Today, Indiana Gov. Mitch Daniels dropped his proposal to fund a new college tuition program by monetizing future Hoosier Lottery revenues, either through a long-term lease to a private sector investor-operator or by bonding against future revenue growth.
This comes after the USDOJ issued an opinion that state lottery privatization would run afoul of federal law:
The ruling said that federal law requires that a state exercise actual control over all significant business decisions made by a lottery enterprise and retain all but a minimal share of the equity interest in the profits and losses of the business.
It also said a state had to retain the rights to the trademarks and other unique intellectual property or essential assets of the state's lottery.
"It is permissible under the exemption for a State to contract with private firms to provide goods and services necessary to enable the State to conduct its lottery, including management services," the opinion stated.
Many of them already do that. They're trying to move beyond that simple contracting model to the realize the significant benefits available through long-term concession arrangements (large upfront payments, operational efficiencies, professional management and superior marketing, etc.). This approach would be new for the United States, but has been in place for years in Australia, the UK, and other countries (Turkey is in the process of privatizing their lottery right now).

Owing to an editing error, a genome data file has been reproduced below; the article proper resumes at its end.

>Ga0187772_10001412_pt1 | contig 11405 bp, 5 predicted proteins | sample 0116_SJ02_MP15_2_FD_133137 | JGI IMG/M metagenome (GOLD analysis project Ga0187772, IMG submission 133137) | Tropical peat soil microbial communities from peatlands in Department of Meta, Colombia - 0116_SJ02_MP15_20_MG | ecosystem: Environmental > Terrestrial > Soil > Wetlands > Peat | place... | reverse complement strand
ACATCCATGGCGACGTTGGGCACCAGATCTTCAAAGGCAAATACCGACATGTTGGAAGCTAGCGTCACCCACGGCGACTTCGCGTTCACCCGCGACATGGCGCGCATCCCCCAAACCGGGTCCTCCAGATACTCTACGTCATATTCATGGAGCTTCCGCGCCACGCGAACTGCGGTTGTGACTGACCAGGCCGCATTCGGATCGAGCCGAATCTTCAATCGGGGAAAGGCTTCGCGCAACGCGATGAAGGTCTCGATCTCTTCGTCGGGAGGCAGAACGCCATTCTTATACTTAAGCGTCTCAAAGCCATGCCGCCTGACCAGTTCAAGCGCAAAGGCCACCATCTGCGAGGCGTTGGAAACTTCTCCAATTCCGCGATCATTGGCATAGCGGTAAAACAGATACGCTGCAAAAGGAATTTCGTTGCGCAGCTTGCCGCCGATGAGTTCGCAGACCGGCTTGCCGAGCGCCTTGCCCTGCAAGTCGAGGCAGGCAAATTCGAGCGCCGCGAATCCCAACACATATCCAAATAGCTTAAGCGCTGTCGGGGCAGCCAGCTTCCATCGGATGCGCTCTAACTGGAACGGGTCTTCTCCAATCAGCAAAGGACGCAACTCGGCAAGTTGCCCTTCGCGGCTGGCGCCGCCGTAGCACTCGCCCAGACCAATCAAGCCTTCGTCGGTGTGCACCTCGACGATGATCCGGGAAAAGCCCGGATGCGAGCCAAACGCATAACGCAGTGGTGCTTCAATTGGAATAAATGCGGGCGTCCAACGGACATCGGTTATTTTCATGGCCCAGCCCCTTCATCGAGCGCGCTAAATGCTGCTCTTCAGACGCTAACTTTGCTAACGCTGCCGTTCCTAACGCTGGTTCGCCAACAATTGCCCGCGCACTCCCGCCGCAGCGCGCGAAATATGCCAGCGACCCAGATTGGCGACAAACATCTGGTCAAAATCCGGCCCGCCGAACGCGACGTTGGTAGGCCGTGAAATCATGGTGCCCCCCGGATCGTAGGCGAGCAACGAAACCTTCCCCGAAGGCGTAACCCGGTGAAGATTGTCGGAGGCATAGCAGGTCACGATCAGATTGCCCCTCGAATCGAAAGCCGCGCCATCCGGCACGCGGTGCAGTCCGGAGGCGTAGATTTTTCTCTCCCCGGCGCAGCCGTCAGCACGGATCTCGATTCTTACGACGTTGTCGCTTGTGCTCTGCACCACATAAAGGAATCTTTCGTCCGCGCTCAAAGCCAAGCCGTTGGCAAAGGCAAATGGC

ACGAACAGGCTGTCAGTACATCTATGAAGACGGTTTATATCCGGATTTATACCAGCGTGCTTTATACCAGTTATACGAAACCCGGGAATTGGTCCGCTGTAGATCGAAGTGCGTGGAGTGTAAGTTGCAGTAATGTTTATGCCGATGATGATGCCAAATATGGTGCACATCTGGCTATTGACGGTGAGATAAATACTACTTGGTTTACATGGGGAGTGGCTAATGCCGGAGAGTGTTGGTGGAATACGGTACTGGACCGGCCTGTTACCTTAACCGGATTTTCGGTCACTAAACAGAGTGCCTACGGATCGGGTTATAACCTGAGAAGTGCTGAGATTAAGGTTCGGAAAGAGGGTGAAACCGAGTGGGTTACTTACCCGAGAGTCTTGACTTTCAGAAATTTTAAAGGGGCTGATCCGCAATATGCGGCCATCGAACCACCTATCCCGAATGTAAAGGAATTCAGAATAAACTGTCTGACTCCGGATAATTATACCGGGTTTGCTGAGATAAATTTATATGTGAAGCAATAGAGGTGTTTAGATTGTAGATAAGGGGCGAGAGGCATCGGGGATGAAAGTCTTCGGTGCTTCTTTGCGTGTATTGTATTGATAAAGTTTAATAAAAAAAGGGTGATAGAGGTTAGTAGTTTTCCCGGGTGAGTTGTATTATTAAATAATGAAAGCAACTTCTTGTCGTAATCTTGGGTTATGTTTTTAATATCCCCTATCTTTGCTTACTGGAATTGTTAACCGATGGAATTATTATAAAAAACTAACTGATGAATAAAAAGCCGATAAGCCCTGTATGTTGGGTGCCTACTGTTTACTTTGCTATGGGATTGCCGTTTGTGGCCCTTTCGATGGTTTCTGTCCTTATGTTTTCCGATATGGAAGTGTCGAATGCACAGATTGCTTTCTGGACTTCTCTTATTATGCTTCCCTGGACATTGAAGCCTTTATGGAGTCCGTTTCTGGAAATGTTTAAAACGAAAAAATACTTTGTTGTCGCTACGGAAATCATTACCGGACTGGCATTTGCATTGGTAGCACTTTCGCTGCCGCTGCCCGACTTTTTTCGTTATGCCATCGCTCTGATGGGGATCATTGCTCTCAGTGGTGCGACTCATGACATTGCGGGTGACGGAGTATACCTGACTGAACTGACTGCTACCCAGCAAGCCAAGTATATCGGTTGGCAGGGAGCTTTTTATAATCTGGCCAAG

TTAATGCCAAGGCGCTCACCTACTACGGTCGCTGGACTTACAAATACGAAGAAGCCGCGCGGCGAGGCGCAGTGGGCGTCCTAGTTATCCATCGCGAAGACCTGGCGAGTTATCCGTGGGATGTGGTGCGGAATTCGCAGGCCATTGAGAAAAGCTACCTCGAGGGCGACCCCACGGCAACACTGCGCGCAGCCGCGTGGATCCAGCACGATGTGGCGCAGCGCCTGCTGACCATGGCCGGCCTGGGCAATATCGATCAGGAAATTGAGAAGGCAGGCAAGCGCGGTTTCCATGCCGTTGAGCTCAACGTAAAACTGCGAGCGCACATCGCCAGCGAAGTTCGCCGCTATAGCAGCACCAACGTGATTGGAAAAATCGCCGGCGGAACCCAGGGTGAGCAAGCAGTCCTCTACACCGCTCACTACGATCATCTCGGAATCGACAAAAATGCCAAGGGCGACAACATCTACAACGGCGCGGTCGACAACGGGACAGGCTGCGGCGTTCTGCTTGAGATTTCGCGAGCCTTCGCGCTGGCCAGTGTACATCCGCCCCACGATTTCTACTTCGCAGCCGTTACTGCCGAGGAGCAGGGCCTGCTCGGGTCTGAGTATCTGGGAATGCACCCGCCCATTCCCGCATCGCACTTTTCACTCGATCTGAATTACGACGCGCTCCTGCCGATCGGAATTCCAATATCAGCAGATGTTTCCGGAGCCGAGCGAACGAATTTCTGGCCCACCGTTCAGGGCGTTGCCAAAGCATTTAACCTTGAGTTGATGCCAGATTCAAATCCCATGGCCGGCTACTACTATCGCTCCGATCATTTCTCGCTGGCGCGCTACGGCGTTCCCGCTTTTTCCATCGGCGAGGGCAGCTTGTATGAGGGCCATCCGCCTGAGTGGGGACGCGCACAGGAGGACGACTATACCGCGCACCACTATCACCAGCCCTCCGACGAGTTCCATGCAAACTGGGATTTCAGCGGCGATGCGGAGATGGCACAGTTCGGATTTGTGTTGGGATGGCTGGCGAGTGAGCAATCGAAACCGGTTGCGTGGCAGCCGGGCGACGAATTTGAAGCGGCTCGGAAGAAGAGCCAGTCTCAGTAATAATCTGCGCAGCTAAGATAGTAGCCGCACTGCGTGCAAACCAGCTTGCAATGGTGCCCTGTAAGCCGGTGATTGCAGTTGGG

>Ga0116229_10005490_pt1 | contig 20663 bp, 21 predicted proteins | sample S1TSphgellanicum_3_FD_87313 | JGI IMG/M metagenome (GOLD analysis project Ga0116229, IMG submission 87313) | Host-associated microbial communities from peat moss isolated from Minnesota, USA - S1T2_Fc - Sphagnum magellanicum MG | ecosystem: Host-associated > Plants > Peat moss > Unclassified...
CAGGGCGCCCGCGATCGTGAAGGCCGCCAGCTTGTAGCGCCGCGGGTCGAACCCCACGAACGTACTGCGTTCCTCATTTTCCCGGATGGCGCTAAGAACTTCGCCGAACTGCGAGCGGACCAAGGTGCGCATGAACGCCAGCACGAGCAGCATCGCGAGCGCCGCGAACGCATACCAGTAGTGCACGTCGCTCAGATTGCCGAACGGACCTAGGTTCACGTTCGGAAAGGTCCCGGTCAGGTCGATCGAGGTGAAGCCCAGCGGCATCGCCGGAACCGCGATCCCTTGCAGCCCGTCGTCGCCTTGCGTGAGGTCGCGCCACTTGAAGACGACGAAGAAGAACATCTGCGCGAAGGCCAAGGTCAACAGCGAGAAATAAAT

Gov. Daniels' advisors researched the matter and came to a different interpretation than USDOJ:
Daniels said in a statement that he was surprised by the opinion from the Justice Department's Office of Legal Counsel.
"The best legal advice available to us had suggested that the OLC would not interpret federal lottery statutes as preventing the long-term lease of state lotteries," he said.
He said although the opinion is not binding, it seemed wiser to look at other options his administration has been exploring to fund his Hoosier College Promise Proposal.
I'll be digging into this and commenting more in coming days and weeks as this develops. If you missed it, check out the lottery privatization recap in Reason's Annual Privatization Report 2008.
UPDATE: More from Reuters here.